From the Turkish perspective, trade was not the only reason for the establishment of political and diplomatic relations with the Dutch Republic. More important was a serious need for strategic partnership against Spain, which was a common enemy of the Dutch Republic and the Ottoman Empire. Indeed, since the mid-1560s, the Ottoman governments had consistently supported the Dutch in their revolt against Spain and maintained what De Groot has called “incidental political contacts” with the Dutch authorities. These contacts took a dramatic turn in 1604 when the Dutch captured the Spanish naval base in the coastal town of Sluis in the Netherlands and freed some 1500 Turkish captives held as galley slaves by the Spaniards. In the aftermath of this event, several letters of acknowledgement, closer cooperation, goodwill and mutual support were exchanged between the Sublime Porte and the States General, and the Turkish Grand Admiral Halil Pasha (Kaptan-ı Derya or Kaptan Pasha) was personally involved in this correspondence. In this close contact and political development, the primary aim for the Dutch authorities was both an alliance against Spain and, perhaps more importantly, the obtainment of the capitulations for the lucrative Levant trade as well as the guarantee for the protection of the Dutch trade carriers against the North African Turkish corsairs. Yet, for the Sublime Porte and, indeed, for Halil Pasha, the aim was of a strategic and pragmatic kind: to benefit, to the utmost Turkish advantage, from the Dutch maritime power and expertise in order to strengthen and modernize the Turkish navy, so that it might become a tactically major striking force against Spain and others in the Mediterranean. In fact, following the catastrophic defeat of the Turkish fleet in 1571 at Lepanto, Grand Vizier Sokullu Mehmet Pasha had made great efforts to rebuild the navy with new rigging; yet, owing to technological backwardness in shipbuilding, and the lack of well-trained, experienced and fully skilled sailors, the Turkish naval power had entered from the 1590s onwards into a period of decline, which must certainly have worried Halil Pasha and, thus, led him to seek closer cooperation with the Dutch authorities.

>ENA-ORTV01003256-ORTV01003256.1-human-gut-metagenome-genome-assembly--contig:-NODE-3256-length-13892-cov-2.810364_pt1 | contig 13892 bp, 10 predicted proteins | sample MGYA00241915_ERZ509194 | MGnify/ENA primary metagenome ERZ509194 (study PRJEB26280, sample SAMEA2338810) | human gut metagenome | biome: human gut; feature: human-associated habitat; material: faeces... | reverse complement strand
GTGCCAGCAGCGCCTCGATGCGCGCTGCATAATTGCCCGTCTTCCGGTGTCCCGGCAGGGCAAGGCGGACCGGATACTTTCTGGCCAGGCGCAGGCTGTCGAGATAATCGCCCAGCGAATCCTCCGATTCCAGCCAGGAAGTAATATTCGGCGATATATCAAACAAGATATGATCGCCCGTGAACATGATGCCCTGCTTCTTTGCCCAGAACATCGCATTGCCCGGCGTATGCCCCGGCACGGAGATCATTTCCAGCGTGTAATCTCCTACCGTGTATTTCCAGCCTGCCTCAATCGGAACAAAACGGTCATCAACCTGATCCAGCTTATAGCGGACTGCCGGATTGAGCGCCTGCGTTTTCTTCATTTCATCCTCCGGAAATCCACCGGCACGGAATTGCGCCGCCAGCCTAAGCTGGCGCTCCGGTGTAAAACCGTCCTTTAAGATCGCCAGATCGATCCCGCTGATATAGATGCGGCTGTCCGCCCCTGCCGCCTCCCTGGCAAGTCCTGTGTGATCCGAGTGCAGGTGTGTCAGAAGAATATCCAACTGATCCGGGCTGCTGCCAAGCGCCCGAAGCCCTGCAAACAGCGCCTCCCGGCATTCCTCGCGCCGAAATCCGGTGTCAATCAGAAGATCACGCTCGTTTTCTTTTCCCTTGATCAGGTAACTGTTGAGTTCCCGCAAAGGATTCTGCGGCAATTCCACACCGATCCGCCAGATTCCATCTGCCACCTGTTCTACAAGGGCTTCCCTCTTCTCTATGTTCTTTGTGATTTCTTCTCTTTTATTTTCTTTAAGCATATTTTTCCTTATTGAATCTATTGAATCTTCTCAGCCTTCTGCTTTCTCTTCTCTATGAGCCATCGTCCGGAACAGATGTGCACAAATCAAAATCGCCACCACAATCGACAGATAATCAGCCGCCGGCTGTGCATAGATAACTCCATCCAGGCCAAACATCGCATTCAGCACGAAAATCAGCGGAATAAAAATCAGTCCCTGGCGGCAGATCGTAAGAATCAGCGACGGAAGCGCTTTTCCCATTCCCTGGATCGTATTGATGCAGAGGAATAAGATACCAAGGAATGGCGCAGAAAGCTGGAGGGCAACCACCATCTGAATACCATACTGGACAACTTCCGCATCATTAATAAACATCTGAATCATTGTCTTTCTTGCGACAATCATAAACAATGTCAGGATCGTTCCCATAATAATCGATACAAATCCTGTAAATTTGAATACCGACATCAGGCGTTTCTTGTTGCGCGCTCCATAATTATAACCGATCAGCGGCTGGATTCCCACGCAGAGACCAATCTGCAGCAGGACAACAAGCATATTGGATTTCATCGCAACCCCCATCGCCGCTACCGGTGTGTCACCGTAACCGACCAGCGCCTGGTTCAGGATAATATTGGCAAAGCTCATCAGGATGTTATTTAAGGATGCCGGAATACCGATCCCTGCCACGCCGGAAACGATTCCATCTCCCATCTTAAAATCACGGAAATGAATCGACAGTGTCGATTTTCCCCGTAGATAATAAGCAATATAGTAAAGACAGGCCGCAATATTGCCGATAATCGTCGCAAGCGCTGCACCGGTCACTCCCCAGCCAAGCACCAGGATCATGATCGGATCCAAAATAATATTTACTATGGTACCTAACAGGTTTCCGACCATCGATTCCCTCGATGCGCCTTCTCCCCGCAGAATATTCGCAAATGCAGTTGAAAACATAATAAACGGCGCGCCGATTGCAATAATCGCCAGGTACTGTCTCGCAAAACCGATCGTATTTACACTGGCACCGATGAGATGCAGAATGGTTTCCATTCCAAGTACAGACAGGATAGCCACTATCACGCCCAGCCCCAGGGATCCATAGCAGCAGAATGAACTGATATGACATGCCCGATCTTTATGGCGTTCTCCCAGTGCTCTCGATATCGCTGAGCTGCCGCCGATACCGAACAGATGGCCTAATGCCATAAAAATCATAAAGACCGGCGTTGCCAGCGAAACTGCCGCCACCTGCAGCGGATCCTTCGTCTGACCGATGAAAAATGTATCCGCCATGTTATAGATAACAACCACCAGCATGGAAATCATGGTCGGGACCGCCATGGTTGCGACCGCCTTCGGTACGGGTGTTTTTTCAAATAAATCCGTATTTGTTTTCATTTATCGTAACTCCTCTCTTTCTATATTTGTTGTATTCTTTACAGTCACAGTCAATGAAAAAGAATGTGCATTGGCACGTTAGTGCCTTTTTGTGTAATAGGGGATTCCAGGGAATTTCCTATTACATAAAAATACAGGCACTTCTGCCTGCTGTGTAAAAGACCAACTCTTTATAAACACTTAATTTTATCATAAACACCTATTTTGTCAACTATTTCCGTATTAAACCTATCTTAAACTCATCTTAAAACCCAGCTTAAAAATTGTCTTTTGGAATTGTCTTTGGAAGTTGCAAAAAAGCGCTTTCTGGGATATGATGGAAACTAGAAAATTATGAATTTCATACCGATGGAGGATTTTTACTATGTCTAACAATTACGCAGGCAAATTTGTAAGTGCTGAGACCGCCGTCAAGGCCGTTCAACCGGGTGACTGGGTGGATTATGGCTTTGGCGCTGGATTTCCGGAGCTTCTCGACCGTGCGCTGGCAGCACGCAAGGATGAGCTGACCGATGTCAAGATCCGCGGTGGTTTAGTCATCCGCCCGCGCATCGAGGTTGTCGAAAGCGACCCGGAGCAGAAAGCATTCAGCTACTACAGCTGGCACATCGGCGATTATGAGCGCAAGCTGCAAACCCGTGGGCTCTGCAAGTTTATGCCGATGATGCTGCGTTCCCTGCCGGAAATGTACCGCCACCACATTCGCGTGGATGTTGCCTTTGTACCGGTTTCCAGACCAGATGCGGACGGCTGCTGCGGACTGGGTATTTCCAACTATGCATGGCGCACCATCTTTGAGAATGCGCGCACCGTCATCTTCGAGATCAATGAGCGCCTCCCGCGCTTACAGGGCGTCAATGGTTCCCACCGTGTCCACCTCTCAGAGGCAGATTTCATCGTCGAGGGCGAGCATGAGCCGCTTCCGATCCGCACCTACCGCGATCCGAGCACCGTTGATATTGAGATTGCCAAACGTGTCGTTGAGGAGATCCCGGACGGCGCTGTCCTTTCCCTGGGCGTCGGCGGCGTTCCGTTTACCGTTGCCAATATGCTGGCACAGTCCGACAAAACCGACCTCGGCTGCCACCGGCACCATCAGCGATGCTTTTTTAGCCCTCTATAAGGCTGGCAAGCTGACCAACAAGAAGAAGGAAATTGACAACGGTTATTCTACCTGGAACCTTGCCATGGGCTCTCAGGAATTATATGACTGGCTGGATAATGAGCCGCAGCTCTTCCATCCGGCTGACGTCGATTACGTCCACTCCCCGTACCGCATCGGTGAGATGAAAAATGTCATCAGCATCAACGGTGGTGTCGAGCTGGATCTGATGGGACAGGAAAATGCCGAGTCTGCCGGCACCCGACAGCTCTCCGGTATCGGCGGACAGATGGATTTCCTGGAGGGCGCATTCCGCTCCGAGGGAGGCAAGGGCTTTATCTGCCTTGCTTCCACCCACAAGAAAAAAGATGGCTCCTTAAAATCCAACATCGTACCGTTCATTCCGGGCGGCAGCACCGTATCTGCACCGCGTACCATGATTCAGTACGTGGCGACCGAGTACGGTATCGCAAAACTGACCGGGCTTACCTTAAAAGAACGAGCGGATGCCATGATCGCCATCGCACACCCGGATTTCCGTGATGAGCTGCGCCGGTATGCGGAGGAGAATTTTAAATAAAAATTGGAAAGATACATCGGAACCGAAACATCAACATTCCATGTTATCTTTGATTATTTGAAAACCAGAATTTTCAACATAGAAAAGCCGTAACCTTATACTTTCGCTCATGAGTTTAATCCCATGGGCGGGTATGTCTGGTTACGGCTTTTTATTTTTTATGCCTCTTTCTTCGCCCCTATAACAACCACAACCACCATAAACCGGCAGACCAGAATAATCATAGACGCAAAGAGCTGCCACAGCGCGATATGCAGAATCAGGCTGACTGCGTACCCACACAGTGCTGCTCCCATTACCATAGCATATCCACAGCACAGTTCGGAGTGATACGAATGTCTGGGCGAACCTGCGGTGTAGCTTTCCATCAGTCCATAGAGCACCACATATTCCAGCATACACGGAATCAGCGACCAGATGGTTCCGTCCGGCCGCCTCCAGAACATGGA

So, it was in the context of all these economic, political, diplomatic, and military developments and joint efforts that Cornelis Haga, who was a lawyer and had previously been in Turkey as a merchant and traveller, was appointed by the States General in 1611 as the first Dutch ambassador to the Sublime Porte. Upon his arrival in İstanbul on 17 March 1612, he was given by Halil Pasha and other high officials a warm welcome and much hospitality, and on 1 May Sultan Ahmet I received him in audience. Soon the Dutch Republic was granted all the privileges and exemptions (the capitulations) for residence, trade activities and free travel in the Ottoman lands. In the meantime, the provisions for the capitulations were exclusively drawn up by Johan van Oldenbarnevelt (1547-1619) in Holland, who was at the time the “Landsadvocaat,” and then they were sent to Haga for the procedures to be finalized in İstanbul. The fact that the Dutch were allowed by the Sublime Porte to formulate the text of the capitulations freely and without any restraint, clearly indicates the distinct status that the Dutch Republic enjoyed as an ally and special partner of the Ottoman Empire. Indeed, Haga was so successful in his embassy that he stayed at his post for thirty eight years. During this relatively long period of his embassy, he set up, in accordance with the capitulations,  various consulates in the Levant, and the Dutch Levant trade volume increased enormously. Due to their huge stock of merchant shipping, very low freight charges, and enormous bulk-carrying, the Dutch soon ousted England, France and Venice from the Levant trade, and, consequently, Holland became the indisputable economic power in the region. Especially, after 1648 when the Spanish-Dutch Eighty Years War ended and also the Treaty of Westphalia was signed by the European powers to end the Thirty Years War, the Dutch-Turkish relations were further strengthened, and the Dutch Republic, besides England, continued to be the most dominant trade partner of the Ottoman Empire. Consequently, there emerged major Dutch trade colonies, among which the İzmir colony was the most vibrant and commercially most active. Since İzmir was, as the Dutch traveller and artist Cornelis de Bruyn observed when he visited the city in the late 1670s and early 1680s, “la première ville de tout le Levant pour le commerce,” the number of the Dutch merchants living in the city was much higher than that of the other nationalities, and they were accommodated in groups of two or three in eleven homes. Moreover, the goods they imported by their ships and put on sale for the people of İzmir were so diverse and in great demand that they did much better business than their English rivals; here is what De Bruyn witnessed about the Dutch trade primacy in İzmir: